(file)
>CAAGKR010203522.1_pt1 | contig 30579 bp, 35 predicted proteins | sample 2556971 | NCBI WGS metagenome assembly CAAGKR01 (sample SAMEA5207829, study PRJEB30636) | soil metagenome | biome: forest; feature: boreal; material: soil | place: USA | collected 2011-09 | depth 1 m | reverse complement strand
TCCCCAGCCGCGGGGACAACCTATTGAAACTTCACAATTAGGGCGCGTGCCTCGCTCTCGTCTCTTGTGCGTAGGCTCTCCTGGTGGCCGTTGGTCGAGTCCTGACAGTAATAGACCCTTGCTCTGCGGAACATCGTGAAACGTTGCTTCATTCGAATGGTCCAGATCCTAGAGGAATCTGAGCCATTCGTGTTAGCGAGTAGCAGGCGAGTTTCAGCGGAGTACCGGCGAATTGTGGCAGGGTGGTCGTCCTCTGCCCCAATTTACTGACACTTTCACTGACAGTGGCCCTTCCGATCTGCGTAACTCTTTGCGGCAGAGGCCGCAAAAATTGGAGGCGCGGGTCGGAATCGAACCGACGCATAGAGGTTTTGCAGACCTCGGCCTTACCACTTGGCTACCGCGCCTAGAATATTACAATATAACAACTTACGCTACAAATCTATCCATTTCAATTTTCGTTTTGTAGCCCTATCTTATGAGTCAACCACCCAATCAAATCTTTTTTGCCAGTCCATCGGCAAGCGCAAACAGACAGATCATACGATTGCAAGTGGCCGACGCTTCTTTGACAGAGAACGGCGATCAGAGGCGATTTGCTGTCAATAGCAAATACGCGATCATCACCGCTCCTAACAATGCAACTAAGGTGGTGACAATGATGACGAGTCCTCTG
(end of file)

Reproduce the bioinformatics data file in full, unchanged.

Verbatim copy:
>CAAGKR010203522.1_pt1 | contig 30579 bp, 35 predicted proteins | sample 2556971 | NCBI WGS metagenome assembly CAAGKR01 (sample SAMEA5207829, study PRJEB30636) | soil metagenome | biome: forest; feature: boreal; material: soil | place: USA | collected 2011-09 | depth 1 m | reverse complement strand
TCCCCAGCCGCGGGGACAACCTATTGAAACTTCACAATTAGGGCGCGTGCCTCGCTCTCGTCTCTTGTGCGTAGGCTCTCCTGGTGGCCGTTGGTCGAGTCCTGACAGTAATAGACCCTTGCTCTGCGGAACATCGTGAAACGTTGCTTCATTCGAATGGTCCAGATCCTAGAGGAATCTGAGCCATTCGTGTTAGCGAGTAGCAGGCGAGTTTCAGCGGAGTACCGGCGAATTGTGGCAGGGTGGTCGTCCTCTGCCCCAATTTACTGACACTTTCACTGACAGTGGCCCTTCCGATCTGCGTAACTCTTTGCGGCAGAGGCCGCAAAAATTGGAGGCGCGGGTCGGAATCGAACCGACGCATAGAGGTTTTGCAGACCTCGGCCTTACCACTTGGCTACCGCGCCTAGAATATTACAATATAACAACTTACGCTACAAATCTATCCATTTCAATTTTCGTTTTGTAGCCCTATCTTATGAGTCAACCACCCAATCAAATCTTTTTTGCCAGTCCATCGGCAAGCGCAAACAGACAGATCATACGATTGCAAGTGGCCGACGCTTCTTTGACAGAGAACGGCGATCAGAGGCGATTTGCTGTCAATAGCAAATACGCGATCATCACCGCTCCTAACAATGCAACTAAGGTGGTGACAATGATGACGAGTCCTCTG